Wrong again.

        “The issues you raise about the care of elderly v young are exactly the issues that should be discussed.

        How a society resolves them is the challenge that we should not shy away from.”

        A platitude with no real point?

      • migtronixMEMBER

        @melbguy actually your “best buck” argument is flawed utilitarianism because we know from the travelling salesmen problem that you can not ever know/achieve maximum optimality, just local optimality, so your “best buck” is mythical.

        I have no idea why you’d seek to defend welfare by reductionist logic.

      • Melbourneguy,

        “All else equal it is better to spend $100 for the younger person. It is a tough call but what is the alternative?
        Don’t treat anyone? That would be immoral.”

        How about treat both of them and spend $200 and save $100 elsewhere.

        Your simplistic problem posing doesn’t address the issue that the allocation of resources across the economy involves a lot more than artificial King Solomon scenarios.

        The values of a society should inform the overall pattern of economic decisions.

        The factors you raised in the problem scenario are relevant (and will carry some weight) but they are not the end of the story.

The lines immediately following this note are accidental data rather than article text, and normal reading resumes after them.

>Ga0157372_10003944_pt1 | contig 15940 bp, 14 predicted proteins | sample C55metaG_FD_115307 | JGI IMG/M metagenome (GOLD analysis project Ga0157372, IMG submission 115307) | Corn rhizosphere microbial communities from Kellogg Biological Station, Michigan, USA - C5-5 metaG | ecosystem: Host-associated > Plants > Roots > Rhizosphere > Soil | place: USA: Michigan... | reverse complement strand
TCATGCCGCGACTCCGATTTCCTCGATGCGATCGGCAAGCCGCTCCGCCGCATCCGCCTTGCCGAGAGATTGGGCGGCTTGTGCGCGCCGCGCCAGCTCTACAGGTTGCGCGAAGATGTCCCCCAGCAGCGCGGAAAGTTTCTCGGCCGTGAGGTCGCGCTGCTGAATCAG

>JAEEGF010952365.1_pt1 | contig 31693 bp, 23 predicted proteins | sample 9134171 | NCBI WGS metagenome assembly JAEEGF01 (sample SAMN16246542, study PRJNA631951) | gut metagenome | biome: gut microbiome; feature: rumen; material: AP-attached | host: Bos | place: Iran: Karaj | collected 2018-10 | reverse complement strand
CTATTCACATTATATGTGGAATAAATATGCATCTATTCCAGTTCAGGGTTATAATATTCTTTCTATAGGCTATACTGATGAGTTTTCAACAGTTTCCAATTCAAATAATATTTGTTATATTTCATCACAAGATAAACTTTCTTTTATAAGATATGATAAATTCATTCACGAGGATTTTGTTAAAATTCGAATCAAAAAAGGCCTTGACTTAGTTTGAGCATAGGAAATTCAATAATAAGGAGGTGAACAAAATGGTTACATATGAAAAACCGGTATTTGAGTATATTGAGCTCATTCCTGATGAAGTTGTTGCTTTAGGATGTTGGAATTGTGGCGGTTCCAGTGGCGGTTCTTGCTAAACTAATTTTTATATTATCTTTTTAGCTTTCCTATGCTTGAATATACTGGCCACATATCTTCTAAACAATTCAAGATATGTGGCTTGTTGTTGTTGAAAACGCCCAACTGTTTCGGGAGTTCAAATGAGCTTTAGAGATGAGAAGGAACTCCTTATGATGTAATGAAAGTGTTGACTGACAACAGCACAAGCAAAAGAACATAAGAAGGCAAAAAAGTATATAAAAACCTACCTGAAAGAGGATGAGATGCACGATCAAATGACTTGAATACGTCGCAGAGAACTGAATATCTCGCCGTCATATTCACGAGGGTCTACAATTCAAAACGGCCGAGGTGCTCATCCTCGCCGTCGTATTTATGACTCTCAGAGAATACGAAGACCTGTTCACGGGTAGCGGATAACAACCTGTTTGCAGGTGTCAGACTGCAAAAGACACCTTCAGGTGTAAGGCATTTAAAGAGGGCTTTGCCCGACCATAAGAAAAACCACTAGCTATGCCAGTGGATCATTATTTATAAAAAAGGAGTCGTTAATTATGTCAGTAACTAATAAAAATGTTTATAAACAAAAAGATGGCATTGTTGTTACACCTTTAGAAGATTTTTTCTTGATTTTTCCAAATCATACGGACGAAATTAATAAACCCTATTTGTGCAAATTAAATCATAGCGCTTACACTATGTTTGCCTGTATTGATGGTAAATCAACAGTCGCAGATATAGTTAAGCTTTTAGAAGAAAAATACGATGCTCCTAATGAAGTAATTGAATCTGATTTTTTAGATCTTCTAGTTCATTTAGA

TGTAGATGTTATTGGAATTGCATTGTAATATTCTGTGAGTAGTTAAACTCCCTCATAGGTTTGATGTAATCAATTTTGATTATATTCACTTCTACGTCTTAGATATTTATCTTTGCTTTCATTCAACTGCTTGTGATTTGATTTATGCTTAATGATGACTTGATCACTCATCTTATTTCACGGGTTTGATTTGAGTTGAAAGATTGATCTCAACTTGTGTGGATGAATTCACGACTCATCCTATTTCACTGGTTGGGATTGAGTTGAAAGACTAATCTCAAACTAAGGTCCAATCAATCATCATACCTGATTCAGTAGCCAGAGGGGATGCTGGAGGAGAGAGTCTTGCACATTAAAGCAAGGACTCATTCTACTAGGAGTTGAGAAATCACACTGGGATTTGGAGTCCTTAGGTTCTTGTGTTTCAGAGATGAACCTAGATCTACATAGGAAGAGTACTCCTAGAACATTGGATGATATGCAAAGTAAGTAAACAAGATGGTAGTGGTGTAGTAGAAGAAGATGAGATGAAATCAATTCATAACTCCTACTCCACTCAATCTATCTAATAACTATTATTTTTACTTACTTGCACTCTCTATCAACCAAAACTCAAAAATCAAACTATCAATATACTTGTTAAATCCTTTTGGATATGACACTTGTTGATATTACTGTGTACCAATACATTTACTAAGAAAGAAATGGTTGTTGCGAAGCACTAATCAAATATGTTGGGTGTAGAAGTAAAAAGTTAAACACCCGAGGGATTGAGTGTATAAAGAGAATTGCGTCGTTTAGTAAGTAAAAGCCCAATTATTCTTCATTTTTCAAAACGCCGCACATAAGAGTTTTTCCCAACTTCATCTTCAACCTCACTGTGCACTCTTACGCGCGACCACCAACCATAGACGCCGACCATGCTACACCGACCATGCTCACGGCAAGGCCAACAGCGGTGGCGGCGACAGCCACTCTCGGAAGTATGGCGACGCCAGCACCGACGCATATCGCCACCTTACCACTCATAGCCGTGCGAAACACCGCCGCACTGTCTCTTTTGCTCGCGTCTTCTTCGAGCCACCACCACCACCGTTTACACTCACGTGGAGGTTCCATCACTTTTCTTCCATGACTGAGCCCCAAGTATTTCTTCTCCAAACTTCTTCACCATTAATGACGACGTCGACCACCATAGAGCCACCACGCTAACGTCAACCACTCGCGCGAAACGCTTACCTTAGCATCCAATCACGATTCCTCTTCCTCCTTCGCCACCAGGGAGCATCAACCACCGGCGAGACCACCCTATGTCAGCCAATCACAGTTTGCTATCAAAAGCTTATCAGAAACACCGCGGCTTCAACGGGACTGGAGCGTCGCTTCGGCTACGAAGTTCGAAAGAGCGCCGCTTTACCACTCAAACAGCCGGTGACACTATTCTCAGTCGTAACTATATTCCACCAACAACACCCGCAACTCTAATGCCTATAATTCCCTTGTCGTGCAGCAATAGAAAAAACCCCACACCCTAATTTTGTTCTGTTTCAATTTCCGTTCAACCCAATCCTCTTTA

• “moral” is also a problem word along with utilitarian.

        Were the Spartans immoral? Or would it have been immoral to let the weak flourish till they were overrun by a stronger enemy?

        Is morality a relative concept, or a concept based on indoctrination?

        Is religion the only basis for morality, or is religion largely a falsehood based superstition that is relevant only in that it’s adherents have a joint power to influence policy? And which religion?

    • Rumplestatskin

      “I’d like to defend welfare economics”

      I’m glad – the whole point is to generate some decent discussion.

      “it is unfair to criticize welfare economics as morally deficient because it is a tool that is used by a practitioner. It is up to the practitioner to apply it morally”

      I would like to think this is the case. But if it welfare economics was merely a tool, like a measuring tape, we would get the same answer no matter who used it. But we don’t, because it is not an objective tool. It’s like getting to use a measuring tape AND decided how long a metre is.

      To your example, that was the core point I make. It is easiest to see the alternative when we talk about other animals. We knock them on the head because ‘it’s best’. Involuntary euthanasia is ‘the right thing’, and so on. We are Spartan when it comes to animals, not people.

      • Agree with a lot of your reply.

        Yes it is requires judgment and in some cases (some more than others) moral judgment. Therefore you’ll almost always get a different measurement if applied by two different economists. Incidentally sometimes the policy case is so overwhelmingly positive (or negative) that every practitioner should get the same answer (yes/no) and very close measurements.

        However, if our goal is to improve society, where does this fact lead us? Do we discard or fundamentally alter our imperfect tool? What’s the alternative? Clearly, we would be worse off if we discarded it altogether. How about fundamentally altering it? Yes if someone can come up with a variation/alternative that proves to be more effective than the current version …. but no one has.